Thursday, July 29, 2010
Tuesday, July 27, 2010
The wrists may ache from pruning wisteria and one learns the essence of impermanence when raking leaves out of pebbled pathways only to watch more leaves and needles fall or be blown in by the wind, but the Japanese Garden cannot be beat for breathtaking loveliness. Every view is killer. You can look up, down or sideways, no matter.
And an Oriental Lily just blooming in my box at the children's garden..
Monday, July 26, 2010
Interesting cracked bark? Check. Dainty heart shaped leaves? Check. Pendulous branching form weeping down towards the water? Check? Amazing fall color? Check. Is there anything this tree doesn't have? Nope. Then it's got to be Japanese. Cercidiphyllum japonicum. There are two really pretty specimens bordering the southwest corner of the Japanese garden at BBG and at least one more smaller one in the Japanese garden.
Sunday, July 25, 2010
A favorite of mine we are learning in Woody ID. I'll always think of my nephew and bringing home that sharp pointy nut to ID together in the fall. This spring at BBG, standing and looking up under the trees you could almost think they were a tropical plant with their giant leaves and flowers. Here is Aesculus hippocastanum at Brooklyn Botanic on April 30, 2010 and a red-flowering hybrid, in all their glory and bloom.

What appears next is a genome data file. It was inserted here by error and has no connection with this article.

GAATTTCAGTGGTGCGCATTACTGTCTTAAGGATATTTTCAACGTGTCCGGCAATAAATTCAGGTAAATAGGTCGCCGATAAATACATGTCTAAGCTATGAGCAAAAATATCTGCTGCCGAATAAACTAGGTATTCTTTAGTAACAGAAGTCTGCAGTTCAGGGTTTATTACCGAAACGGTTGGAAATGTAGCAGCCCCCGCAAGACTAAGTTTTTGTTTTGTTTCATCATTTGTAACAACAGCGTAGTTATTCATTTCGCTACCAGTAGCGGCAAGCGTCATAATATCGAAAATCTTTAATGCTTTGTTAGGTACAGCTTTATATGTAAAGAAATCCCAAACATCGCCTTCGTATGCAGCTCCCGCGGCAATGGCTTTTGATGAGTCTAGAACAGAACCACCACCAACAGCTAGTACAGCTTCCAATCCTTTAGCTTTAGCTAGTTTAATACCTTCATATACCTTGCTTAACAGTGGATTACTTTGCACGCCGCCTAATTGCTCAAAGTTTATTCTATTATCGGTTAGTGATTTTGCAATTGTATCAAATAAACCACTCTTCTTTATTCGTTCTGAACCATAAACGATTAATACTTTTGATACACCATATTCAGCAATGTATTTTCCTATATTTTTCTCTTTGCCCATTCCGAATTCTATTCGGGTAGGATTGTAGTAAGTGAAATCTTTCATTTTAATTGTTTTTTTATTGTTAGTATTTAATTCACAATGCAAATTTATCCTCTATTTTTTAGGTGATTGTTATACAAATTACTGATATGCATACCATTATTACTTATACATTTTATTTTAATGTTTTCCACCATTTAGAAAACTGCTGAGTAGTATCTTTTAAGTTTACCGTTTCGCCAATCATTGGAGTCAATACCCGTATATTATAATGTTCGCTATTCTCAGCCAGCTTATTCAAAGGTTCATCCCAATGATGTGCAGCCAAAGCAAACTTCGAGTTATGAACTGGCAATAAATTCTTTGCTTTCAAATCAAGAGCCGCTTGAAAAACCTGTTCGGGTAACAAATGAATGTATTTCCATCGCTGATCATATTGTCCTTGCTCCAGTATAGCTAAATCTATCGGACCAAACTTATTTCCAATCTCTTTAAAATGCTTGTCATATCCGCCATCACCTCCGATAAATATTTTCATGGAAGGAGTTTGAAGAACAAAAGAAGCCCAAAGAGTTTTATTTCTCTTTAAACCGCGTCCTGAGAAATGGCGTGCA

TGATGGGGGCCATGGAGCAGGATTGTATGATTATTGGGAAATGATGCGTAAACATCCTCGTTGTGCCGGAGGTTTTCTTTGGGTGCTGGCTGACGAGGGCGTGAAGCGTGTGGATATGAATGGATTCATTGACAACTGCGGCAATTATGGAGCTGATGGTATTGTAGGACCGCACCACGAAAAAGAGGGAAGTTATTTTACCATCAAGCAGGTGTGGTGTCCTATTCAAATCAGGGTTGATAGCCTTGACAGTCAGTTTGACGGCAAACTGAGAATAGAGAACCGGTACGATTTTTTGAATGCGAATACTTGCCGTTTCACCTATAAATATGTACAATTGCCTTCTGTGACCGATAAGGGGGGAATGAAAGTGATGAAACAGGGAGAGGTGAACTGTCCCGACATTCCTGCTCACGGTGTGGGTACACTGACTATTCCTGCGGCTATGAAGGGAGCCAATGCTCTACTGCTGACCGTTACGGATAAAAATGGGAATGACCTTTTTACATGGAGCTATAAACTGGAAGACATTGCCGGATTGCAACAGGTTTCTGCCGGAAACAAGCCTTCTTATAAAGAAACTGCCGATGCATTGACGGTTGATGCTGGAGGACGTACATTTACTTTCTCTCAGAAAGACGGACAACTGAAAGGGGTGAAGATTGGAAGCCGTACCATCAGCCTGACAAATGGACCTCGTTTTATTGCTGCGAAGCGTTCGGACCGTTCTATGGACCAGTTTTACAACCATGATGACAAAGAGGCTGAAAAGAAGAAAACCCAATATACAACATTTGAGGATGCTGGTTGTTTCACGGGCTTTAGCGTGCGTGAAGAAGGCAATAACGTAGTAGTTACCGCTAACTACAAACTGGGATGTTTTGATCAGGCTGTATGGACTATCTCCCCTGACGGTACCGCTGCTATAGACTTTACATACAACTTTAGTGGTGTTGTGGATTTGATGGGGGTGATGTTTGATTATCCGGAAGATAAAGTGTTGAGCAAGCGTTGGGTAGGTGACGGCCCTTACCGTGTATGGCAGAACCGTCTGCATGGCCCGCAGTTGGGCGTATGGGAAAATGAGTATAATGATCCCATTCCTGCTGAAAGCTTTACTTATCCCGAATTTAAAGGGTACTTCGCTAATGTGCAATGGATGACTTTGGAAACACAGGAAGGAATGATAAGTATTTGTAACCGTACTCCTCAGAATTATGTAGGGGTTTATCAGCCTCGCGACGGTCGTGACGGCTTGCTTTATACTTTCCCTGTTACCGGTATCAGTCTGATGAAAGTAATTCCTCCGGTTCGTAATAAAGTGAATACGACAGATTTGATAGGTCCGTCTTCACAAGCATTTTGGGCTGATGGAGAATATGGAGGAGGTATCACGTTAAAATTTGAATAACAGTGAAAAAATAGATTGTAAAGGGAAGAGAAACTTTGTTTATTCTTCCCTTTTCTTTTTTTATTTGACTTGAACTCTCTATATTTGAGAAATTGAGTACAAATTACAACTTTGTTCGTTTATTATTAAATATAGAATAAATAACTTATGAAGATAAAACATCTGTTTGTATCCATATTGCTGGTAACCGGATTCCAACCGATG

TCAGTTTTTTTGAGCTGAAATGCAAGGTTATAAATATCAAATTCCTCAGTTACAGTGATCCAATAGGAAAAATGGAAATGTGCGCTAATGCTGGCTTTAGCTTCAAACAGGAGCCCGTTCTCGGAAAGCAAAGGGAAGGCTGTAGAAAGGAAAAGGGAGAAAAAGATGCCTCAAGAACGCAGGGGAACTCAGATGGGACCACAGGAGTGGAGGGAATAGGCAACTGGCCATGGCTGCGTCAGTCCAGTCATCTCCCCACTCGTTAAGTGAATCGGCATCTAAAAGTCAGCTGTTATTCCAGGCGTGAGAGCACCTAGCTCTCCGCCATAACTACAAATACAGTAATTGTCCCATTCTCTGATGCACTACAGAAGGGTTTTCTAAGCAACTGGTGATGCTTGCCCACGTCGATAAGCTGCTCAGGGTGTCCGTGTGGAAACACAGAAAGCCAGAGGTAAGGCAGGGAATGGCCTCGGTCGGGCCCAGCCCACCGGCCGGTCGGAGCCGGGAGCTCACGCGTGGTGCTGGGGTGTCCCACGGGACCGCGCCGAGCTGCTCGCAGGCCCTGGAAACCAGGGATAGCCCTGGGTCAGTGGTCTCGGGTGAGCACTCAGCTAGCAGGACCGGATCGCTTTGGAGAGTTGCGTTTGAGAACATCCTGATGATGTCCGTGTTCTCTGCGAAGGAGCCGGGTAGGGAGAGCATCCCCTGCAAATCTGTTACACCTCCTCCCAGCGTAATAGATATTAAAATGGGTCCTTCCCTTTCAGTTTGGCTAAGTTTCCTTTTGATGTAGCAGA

Saturday, July 24, 2010
It's exactly how that Brooklyn Botanic publication title puts it...tough natives for tough places. Flatbush Avenue in a blazing hot summer is a pretty tough spot. Joe spotted this Butterfly weed (Asclepias tuberosa) near the bike path on our way to Jacob Riis. It wasn't spotted last year, but Joe's noticed some growing in just about the same spot in other years.
Friday, July 23, 2010
Thursday, July 22, 2010
The weather has been tough this year, but I never need to remind myself what is good about being outside and working outside and experiencing this year at Brooklyn Botanic. It was hot today in the Monocot border, but that border is out of this world right now. It's so different than it was with all the alliums and bulbs of spring. Now it's outrageous with the Cannas and lilies and daylilies and flowering grasses. It's all big leaves and bright colors and fragrance. It reminds me of Hawai'i with it's almost unreal loveliness.
Wednesday, July 21, 2010
Tuesday, July 20, 2010